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That's off the bumper; fair game.

I'm talking literally OFF THE TAILGATE.

Like this ...

Edit:

Klooge was used as a "hunting" rig ... story goes, there was a feeder or something hanging off the tailgate. That's what it did.

SMDH.
 

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Discussion Starter · #23 ·
Today's progress: Started replacing the fuel lines and cranked it.

The sediment bulb was completely covered with grime, which I removed. Inside was a bit of crud, but no so much I'm too concerned. I do think getting the sediment bulb to seal will be a problem, though. Does it typically use a gasket or O ring? There's a lot of corrosion where it sits on the fuel pump. I bought several feet of 1/4" fuel line and a new fuel filter. The filter I removed was between the pump and the supply line to the carb and looked... very old, to say the least. lol

I tried manually turning the engine over with the fan, but had no luck there. The generator is kinda loose (and not even wired in) and the belt was very rotten and slack. So I just went ahead and cranked it with the starter, which it did happily. I put the plugs back in and cranked but didn't get a hint of fire. Holding the coil wire close to the body I didn't get any spark, so I ordered a new coil along with a set of wires. There is a hot wire going straight from the hot terminal of the battery to the + side of the coil due to the generator being disconnected.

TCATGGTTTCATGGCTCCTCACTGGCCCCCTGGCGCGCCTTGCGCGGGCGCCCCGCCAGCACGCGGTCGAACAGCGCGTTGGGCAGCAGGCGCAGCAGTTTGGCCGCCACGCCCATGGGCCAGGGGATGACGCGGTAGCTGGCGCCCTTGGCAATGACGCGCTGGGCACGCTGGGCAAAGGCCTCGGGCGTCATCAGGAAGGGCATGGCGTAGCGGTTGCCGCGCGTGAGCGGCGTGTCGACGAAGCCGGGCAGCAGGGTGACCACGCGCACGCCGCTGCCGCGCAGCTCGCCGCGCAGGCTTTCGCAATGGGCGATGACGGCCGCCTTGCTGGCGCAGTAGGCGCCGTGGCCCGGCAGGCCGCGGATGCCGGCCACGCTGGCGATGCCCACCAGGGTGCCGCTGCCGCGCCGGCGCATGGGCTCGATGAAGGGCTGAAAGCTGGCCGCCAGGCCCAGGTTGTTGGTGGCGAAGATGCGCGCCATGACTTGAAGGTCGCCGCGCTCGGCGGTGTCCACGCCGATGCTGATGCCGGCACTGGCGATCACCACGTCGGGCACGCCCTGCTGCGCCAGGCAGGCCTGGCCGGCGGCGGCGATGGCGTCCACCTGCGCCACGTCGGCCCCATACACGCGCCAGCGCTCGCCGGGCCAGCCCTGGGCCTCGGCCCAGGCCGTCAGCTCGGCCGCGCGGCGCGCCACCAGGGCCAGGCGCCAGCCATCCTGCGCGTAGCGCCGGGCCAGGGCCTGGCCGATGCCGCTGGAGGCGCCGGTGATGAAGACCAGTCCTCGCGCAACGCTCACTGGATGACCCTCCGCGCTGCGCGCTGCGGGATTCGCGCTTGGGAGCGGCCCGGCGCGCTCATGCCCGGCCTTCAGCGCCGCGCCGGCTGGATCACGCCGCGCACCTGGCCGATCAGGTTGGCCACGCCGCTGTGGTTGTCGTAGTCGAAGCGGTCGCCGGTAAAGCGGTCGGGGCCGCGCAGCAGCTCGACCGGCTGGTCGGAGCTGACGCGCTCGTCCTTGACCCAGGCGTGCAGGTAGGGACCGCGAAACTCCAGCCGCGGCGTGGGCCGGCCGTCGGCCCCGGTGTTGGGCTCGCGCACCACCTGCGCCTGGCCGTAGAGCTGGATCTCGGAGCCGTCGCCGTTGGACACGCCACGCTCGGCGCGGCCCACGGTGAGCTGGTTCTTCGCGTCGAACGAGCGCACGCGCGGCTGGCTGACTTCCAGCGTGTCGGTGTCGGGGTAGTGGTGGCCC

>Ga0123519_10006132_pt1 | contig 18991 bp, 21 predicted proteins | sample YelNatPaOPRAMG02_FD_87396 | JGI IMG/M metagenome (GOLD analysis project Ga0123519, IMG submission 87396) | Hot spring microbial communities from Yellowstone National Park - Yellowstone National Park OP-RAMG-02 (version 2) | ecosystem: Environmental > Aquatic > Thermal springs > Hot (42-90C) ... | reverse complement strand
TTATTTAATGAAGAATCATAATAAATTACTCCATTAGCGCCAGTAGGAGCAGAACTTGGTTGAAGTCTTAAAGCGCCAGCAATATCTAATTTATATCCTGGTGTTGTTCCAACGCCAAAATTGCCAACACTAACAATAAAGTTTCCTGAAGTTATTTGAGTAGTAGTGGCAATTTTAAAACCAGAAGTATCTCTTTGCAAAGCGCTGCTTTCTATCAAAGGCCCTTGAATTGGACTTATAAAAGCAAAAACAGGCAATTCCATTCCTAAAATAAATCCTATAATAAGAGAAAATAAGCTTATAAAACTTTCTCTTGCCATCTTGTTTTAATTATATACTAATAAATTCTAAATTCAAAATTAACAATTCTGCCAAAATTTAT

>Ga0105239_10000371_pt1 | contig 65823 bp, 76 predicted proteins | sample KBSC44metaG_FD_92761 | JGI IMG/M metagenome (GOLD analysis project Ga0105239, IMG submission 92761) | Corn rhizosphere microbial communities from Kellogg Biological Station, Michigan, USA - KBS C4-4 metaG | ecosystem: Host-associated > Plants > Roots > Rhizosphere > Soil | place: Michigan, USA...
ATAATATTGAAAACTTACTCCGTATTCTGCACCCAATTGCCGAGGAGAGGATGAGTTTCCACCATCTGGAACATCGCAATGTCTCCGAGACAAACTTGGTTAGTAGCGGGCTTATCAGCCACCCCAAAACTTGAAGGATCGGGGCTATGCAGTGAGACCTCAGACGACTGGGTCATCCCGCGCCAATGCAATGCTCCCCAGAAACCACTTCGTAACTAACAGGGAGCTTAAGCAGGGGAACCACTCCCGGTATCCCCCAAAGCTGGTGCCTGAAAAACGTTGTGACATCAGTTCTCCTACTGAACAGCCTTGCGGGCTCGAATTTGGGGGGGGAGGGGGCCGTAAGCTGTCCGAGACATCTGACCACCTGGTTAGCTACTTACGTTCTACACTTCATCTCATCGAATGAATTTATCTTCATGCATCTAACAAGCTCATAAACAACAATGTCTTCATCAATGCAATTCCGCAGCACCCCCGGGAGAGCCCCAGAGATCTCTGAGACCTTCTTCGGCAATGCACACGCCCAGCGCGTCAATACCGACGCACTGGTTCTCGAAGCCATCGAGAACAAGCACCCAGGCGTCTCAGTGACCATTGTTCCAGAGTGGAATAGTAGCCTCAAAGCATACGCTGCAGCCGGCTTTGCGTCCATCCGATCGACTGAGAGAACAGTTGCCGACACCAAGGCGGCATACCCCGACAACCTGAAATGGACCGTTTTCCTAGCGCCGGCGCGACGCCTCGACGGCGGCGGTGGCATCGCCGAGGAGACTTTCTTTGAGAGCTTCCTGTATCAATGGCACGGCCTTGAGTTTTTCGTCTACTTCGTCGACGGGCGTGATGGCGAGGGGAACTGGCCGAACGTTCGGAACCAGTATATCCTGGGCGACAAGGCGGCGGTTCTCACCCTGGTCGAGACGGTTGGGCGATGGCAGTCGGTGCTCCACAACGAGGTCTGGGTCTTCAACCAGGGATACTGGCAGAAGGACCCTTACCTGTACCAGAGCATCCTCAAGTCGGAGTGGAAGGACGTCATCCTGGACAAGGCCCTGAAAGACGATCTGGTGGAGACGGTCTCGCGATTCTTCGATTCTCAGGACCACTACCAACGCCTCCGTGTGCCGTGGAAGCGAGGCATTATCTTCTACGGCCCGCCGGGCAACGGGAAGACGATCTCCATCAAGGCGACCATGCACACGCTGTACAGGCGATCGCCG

I removed the distributor cap and everything looked surprisingly good inside, which I was thankful for. I think if I can figure out how the distributor is clocked I'll be in good shape to test fire it with some gas down the carb.
 

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I put the plugs back in and cranked but didn't get a hint of fire. Holding the coil wire close to the body I didn't get any spark, so I ordered a new coil along with a set of wires. There is a hot wire going straight from the hot terminal of the battery to the + side of the coil due to the generator being disconnected.

I removed the distributor cap and everything looked surprisingly good inside, which I was thankful for. I think if I can figure out how the distributor is clocked I'll be in good shape to test fire it with some gas down the carb.
No spark? Lets troubleshoot.......
Use a test light.

Remove the ignition wire from the coil and turn the key on.
Do you have power at the wire? If not, then you have an issue between the battery and the coil.
If so, install the wire back on the coil and remove the wire from the dist side. Do you have power at the - coil post? if not, you have a coil issue.
If so, reinstall the dist wire and open the points. Do you have power at the point arm? If not, then you have an issue between the coil and the points.
If so, then file and regap the points. You should have spark every time you open the points with your finger. If not, check the points ground and the condenser.